letter essentially prohibits your admission to other programs at
2.0 The committee has carefully weighed
your student record at UAA. On the basis of that record, it is the
committee's professional judgment that you have not demonstrated
the socially responsible behaviors that are necessary for admission
into a teacher certification program.
McNeill stated that the decision was "an academic decision and, as
such, is subject to the academic appeals process."
Szejner appealed the decision to Dr. Doug Hammer,
associate vice chancellor for research and graduate programs.
Hammer met with Szejner and others, reviewed Szejner's academic
record, and upheld McNeill's decision. He also noted in his letter
to Szejner that in his own professional judgment Szejner "would not
be well served by being admitted into a program"because of his
doubts as to whether Szejner could complete the program and receive
the recommendation required for certification. [Fn. 1] However,
President Komisar allowed Szejner to enroll in classes at UAA for
which he qualified "on the same basis as any other student in good
In November 1994, soon after Hammer affirmed the decision
to deny Szejner's application to the Teacher Certification Program,
Szejner became involved in an incident with Dr. Roy Rowe. Szejner
was enrolled in an education class taught by Rowe. After class on
November 1 Szejner asked Rowe to write him a letter recommending
that he be admitted into the Teacher Certification Program. Rowe
told Szejner that he would not write the recommendation. On
November 3 Szejner resigned from UAA.
On November 4 Szejner called Rowe several times, leaving
messages on an answering machine at Rowe's office and with Rowe's
daughter at his home. Szejner finally reached Rowe and had a
conversation with him at 5:30 in the afternoon. He again reached
Rowe at his home at 8:30 in the evening. According to Rowe,
Szejner accused Rowe of trying to slander him and allegedly said:
"Do you have a family? If you slander my character, I will slander
your character. I know where you live!" Szejner claims that he
actually said to Rowe, "[Y]ou know where to find me."
Szejner also sent Rowe a letter dated November 4, 1994.
The letter states:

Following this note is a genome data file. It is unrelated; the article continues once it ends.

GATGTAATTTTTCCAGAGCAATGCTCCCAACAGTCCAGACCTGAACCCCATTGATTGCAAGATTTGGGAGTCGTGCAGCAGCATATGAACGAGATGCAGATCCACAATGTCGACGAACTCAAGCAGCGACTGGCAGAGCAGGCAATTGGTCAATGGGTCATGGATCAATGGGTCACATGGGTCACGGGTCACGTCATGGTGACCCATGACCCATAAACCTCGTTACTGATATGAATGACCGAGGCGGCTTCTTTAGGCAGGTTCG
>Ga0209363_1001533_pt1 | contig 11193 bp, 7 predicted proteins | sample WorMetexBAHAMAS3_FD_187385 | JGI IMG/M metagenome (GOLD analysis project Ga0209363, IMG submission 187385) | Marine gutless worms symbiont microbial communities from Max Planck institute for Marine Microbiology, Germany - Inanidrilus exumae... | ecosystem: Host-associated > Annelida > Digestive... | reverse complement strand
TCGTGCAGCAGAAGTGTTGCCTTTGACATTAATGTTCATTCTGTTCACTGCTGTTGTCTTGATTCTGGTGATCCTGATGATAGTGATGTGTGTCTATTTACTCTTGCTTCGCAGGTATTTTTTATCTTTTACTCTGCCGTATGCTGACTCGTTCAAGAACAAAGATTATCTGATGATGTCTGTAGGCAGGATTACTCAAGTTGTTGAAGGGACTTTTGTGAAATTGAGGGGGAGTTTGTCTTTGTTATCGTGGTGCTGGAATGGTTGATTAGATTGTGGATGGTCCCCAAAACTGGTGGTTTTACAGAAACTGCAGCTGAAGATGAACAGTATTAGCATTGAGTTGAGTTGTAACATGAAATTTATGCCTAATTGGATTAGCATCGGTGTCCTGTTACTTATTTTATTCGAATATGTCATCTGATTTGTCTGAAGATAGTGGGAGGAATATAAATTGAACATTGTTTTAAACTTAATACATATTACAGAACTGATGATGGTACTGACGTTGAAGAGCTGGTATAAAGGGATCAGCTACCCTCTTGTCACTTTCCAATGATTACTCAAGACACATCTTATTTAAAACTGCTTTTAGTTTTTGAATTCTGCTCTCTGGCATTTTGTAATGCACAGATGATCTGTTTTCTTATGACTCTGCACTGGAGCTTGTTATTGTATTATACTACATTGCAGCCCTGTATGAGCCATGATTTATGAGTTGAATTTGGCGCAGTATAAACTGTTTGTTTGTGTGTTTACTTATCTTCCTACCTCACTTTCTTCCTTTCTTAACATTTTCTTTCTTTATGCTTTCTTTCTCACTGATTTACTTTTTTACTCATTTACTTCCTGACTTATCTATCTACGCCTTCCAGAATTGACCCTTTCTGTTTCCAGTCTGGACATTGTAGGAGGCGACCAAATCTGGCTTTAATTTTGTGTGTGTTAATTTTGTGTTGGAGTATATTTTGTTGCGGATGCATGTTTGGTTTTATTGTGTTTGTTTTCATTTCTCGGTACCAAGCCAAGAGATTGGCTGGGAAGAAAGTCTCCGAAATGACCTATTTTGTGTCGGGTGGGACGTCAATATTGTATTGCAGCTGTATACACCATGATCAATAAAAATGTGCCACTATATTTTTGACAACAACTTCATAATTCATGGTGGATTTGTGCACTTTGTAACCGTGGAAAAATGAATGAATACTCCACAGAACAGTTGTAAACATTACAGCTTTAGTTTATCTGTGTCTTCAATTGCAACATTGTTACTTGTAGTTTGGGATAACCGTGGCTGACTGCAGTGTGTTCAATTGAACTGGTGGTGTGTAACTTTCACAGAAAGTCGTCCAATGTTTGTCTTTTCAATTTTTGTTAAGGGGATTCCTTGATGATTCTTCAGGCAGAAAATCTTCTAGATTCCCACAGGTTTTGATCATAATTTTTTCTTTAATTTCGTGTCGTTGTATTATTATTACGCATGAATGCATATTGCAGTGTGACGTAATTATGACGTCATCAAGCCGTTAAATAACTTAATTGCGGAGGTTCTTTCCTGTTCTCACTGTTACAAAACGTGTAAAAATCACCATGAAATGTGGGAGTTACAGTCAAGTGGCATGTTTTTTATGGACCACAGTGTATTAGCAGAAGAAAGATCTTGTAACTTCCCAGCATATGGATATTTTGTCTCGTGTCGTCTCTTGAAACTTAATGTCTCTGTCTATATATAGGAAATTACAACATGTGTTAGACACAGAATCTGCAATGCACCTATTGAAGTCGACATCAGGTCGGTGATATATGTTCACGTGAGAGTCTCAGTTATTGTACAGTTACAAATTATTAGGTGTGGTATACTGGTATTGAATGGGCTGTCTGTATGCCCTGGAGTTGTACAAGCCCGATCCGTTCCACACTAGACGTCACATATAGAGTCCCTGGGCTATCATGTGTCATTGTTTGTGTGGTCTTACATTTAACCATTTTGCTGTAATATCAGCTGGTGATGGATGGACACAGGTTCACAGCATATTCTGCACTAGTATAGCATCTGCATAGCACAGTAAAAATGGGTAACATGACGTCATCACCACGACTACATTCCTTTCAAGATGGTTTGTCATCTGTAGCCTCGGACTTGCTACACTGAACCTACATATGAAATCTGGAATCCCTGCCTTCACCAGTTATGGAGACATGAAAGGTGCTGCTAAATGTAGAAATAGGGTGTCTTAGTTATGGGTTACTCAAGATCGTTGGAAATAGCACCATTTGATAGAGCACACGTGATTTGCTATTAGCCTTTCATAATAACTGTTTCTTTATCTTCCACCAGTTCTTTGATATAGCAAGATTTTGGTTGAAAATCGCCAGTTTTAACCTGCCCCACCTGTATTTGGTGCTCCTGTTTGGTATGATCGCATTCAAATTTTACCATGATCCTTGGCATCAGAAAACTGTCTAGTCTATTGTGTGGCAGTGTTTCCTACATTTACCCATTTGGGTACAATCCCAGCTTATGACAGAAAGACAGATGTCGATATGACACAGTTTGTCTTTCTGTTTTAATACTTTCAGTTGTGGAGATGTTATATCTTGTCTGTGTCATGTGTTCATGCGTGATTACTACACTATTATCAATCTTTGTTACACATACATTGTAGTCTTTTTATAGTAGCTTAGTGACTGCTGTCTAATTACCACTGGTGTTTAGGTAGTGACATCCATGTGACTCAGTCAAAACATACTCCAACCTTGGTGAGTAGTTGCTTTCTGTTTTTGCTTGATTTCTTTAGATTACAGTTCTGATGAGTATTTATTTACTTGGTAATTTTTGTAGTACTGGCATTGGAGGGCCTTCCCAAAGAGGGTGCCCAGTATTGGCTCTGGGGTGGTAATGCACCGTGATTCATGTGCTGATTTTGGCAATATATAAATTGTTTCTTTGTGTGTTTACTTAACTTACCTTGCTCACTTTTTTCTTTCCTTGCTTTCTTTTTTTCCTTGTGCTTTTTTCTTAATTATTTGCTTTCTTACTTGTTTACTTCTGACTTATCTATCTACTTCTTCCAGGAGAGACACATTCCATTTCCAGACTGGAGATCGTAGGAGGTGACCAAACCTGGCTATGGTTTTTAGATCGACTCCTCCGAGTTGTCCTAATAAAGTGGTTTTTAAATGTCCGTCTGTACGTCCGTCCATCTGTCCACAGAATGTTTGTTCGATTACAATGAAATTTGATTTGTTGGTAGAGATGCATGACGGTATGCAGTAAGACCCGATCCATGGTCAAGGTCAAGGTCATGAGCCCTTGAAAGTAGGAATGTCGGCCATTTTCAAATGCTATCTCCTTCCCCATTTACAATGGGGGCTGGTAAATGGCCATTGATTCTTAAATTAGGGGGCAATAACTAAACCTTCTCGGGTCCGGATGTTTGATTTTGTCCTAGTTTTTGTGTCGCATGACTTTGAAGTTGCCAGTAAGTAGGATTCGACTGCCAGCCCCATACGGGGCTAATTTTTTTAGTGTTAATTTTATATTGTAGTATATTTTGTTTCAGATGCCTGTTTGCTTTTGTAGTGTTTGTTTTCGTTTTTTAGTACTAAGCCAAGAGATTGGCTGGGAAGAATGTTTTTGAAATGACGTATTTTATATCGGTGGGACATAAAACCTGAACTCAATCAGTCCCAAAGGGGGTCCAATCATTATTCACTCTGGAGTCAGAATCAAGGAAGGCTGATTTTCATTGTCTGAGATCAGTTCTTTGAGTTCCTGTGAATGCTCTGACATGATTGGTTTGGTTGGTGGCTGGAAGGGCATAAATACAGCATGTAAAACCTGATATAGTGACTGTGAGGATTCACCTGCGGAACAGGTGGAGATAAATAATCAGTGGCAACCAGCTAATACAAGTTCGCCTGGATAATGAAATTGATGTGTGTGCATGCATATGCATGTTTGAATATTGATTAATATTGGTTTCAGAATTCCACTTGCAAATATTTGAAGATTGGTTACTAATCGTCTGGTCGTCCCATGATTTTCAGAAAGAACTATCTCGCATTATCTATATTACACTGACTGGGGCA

This is in reference to our today's
You said that, quote, "you have to smear
me because Mrs. Ada and your boss Dean MacNeill did."
I tell you, you can smear your mother,
your father, your daughter, your son, "because your boss did!"
But if you smear my family or myself,
quote, "because someone else did,"you will be accountable to me,
not to your boss!
Why? Because I am a Polish-born American
citizen -- noble and free -- not a conscienceless, morally-
fossilized reptilian peon as you are!
Rowe notified the director of public safety for UAA and the
Anchorage Police Department of both the calls and letter. Rowe
stated that he considered both the calls and the letter to be
threats indicating "a pattern of escalating harassment by Mr.
Szejner directed toward me and my daughter."
Linda Lazell, the dean of students, informed Szejner on
November 8 that she had received allegations that he had violated
the Student Code of Conduct. She requested that Szejner contact
her office within three days for a meeting to determine whether
disciplinary action was required. After Szejner met with Lazell,
Lazell made findings and conclusions regarding the incident with
Rowe. She found that Szejner's "telephone calls . . . to Dr.
Rowe's home and [his] subsequent letter to him . . . which
contained a threat, created a threatening environment for Dr.
Rowe." She concluded that Szejner had therefore violated the
provision in the Student Code of Conduct prohibiting
"endangerment." She placed him on disciplinary probation for one
year to begin if and when he re-enrolled as a student at UAA.
Szejner appealed to Vice Chancellor for Student Services Kingry,
and Kingry denied the appeal on November 29, 1994.
Szejner appealed the decision not to admit him to the
Teacher Certification Program and the violation of the Student Code
of Conduct to the superior court. After denying Szejner's motion
that he recuse himself, Judge Mark C. Rowland affirmed UAA's
decisions and granted UAA partial attorney's fees totaling
$8,927.25. Szejner appeals.
A. UAA Did Not Err by Denying Szejner Admission to the
Teacher Certification Program. [Fn. 2]
In challenging UAA's decision not to admit him to the
Teacher Certification Program, Szejner first argues that UAA
improperly based that decision on his expulsion from the university
in 1989. However, subjective factors such as motivation, maturity,
and demonstrated humanitarian qualities are valid considerations in
academic admissions decisions. See, e.g., Lucas v. Hahn, 648 A.2d
839, 842 (Vt. 1994), cert. denied, 513 U.S. 1149 (1995) (holding
that, in the context of a program to license teachers, concerns